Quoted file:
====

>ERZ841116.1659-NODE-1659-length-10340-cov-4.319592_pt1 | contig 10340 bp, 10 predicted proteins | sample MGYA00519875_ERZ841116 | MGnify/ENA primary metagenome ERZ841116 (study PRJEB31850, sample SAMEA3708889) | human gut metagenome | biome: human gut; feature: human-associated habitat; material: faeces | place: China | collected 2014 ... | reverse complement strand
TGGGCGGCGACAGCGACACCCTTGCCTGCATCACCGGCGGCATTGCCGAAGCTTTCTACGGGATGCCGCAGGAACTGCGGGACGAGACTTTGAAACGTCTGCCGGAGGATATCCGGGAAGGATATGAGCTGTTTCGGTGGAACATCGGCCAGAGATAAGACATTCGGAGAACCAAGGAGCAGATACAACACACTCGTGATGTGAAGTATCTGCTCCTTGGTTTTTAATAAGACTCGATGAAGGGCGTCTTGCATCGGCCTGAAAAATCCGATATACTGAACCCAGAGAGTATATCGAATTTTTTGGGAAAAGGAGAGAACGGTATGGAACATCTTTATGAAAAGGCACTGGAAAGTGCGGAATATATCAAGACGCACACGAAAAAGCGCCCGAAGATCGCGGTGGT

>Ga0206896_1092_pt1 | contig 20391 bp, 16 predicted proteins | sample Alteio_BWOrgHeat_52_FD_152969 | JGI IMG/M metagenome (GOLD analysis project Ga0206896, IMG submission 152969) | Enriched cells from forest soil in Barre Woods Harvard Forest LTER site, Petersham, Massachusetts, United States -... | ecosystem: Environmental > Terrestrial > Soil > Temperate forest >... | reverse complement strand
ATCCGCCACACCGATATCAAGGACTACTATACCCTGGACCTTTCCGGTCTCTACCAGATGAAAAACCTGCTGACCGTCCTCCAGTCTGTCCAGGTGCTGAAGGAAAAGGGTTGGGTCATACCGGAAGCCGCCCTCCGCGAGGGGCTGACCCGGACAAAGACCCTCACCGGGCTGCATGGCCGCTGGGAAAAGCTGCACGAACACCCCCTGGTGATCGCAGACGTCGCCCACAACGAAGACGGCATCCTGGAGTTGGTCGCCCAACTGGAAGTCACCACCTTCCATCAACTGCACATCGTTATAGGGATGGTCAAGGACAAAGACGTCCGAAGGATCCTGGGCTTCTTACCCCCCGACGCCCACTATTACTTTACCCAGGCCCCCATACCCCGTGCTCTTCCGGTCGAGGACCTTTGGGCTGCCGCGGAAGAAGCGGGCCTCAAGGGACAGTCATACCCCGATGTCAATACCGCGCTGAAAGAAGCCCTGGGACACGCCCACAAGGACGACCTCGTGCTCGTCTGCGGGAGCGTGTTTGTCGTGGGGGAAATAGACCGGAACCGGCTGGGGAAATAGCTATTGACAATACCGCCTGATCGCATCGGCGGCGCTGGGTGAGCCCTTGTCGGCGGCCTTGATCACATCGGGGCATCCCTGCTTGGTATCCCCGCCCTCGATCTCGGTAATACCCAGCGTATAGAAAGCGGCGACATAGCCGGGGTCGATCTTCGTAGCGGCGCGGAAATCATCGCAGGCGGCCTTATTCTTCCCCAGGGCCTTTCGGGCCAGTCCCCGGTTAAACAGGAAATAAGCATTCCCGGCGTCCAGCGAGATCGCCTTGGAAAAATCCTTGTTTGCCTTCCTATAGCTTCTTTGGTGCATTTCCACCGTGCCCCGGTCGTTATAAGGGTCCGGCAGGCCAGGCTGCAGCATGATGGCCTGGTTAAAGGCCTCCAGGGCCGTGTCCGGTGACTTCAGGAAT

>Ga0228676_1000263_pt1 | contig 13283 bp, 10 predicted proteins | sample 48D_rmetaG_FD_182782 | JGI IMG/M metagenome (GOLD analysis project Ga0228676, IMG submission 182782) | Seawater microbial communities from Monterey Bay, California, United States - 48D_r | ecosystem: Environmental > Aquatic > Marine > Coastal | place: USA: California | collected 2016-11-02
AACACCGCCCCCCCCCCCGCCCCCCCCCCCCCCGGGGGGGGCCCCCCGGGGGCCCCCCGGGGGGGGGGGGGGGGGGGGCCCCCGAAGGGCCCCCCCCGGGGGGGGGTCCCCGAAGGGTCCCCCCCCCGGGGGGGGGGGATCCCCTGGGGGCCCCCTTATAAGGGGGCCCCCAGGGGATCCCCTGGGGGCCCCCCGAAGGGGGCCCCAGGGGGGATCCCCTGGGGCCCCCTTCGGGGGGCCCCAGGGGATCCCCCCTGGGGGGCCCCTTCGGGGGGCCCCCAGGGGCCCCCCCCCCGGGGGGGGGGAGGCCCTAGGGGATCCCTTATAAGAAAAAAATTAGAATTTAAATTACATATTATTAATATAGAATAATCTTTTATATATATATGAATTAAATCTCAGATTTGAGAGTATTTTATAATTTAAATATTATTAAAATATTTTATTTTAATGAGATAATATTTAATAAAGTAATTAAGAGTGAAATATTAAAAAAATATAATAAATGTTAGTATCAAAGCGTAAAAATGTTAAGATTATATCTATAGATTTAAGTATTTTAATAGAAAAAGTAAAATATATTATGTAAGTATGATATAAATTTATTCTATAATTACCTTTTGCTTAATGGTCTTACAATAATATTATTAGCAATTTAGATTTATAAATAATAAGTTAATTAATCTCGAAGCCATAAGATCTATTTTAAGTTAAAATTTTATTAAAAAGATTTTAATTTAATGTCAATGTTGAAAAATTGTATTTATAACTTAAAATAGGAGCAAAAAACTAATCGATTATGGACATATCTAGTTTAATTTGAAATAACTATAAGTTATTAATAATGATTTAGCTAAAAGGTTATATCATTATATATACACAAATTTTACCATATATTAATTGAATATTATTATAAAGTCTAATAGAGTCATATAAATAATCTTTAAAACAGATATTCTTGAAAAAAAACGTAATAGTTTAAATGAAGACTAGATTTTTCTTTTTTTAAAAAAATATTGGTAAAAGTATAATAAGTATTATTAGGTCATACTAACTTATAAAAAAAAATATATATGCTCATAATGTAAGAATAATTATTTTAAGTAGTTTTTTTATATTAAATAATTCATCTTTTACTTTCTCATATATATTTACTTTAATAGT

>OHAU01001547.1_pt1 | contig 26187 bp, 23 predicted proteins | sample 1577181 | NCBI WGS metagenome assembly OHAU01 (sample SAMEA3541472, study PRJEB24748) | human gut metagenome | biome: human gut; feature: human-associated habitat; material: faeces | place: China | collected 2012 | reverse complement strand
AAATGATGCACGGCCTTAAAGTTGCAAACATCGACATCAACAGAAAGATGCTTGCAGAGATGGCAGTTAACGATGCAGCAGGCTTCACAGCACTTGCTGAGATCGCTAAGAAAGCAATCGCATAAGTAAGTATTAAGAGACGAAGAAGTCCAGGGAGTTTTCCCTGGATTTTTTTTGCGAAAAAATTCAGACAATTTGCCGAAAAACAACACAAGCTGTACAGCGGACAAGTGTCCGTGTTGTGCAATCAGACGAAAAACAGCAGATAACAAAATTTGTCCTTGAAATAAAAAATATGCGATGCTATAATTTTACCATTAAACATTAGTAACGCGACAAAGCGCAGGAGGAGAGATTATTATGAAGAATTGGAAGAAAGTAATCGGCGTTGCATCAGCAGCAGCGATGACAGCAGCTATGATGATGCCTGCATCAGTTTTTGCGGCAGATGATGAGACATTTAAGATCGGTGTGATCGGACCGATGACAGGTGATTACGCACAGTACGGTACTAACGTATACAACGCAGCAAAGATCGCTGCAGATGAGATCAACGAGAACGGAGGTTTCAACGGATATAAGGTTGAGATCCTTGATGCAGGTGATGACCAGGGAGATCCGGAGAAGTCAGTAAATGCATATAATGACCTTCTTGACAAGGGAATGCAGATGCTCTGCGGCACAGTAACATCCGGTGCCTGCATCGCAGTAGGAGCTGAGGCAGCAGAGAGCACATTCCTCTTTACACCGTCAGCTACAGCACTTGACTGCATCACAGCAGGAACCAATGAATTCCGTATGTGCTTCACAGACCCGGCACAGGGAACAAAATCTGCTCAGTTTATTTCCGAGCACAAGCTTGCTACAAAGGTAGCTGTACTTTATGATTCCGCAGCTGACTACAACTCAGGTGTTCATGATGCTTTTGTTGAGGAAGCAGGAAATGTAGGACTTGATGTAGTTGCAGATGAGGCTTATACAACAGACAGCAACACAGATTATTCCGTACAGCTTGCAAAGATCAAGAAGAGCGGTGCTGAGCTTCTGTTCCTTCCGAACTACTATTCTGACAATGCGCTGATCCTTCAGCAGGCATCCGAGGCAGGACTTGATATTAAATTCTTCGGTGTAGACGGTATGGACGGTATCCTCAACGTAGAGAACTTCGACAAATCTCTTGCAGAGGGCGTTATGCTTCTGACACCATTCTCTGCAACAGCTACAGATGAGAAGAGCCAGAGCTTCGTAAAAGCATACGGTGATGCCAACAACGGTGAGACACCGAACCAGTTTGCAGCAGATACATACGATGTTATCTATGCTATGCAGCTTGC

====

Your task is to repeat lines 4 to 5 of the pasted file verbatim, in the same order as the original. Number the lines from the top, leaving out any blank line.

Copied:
ATCCGCCACACCGATATCAAGGACTACTATACCCTGGACCTTTCCGGTCTCTACCAGATGAAAAACCTGCTGACCGTCCTCCAGTCTGTCCAGGTGCTGAAGGAAAAGGGTTGGGTCATACCGGAAGCCGCCCTCCGCGAGGGGCTGACCCGGACAAAGACCCTCACCGGGCTGCATGGCCGCTGGGAAAAGCTGCACGAACACCCCCTGGTGATCGCAGACGTCGCCCACAACGAAGACGGCATCCTGGAGTTGGTCGCCCAACTGGAAGTCACCACCTTCCATCAACTGCACATCGTTATAGGGATGGTCAAGGACAAAGACGTCCGAAGGATCCTGGGCTTCTTACCCCCCGACGCCCACTATTACTTTACCCAGGCCCCCATACCCCGTGCTCTTCCGGTCGAGGACCTTTGGGCTGCCGCGGAAGAAGCGGGCCTCAAGGGACAGTCATACCCCGATGTCAATACCGCGCTGAAAGAAGCCCTGGGACACGCCCACAAGGACGACCTCGTGCTCGTCTGCGGGAGCGTGTTTGTCGTGGGGGAAATAGACCGGAACCGGCTGGGGAAATAGCTATTGACAATACCGCCTGATCGCATCGGCGGCGCTGGGTGAGCCCTTGTCGGCGGCCTTGATCACATCGGGGCATCCCTGCTTGGTATCCCCGCCCTCGATCTCGGTAATACCCAGCGTATAGAAAGCGGCGACATAGCCGGGGTCGATCTTCGTAGCGGCGCGGAAATCATCGCAGGCGGCCTTATTCTTCCCCAGGGCCTTTCGGGCCAGTCCCCGGTTAAACAGGAAATAAGCATTCCCGGCGTCCAGCGAGATCGCCTTGGAAAAATCCTTGTTTGCCTTCCTATAGCTTCTTTGGTGCATTTCCACCGTGCCCCGGTCGTTATAAGGGTCCGGCAGGCCAGGCTGCAGCATGATGGCCTGGTTAAAGGCCTCCAGGGCCGTGTCCGGTGACTTCAGGAAT

>Ga0228676_1000263_pt1 | contig 13283 bp, 10 predicted proteins | sample 48D_rmetaG_FD_182782 | JGI IMG/M metagenome (GOLD analysis project Ga0228676, IMG submission 182782) | Seawater microbial communities from Monterey Bay, California, United States - 48D_r | ecosystem: Environmental > Aquatic > Marine > Coastal | place: USA: California | collected 2016-11-02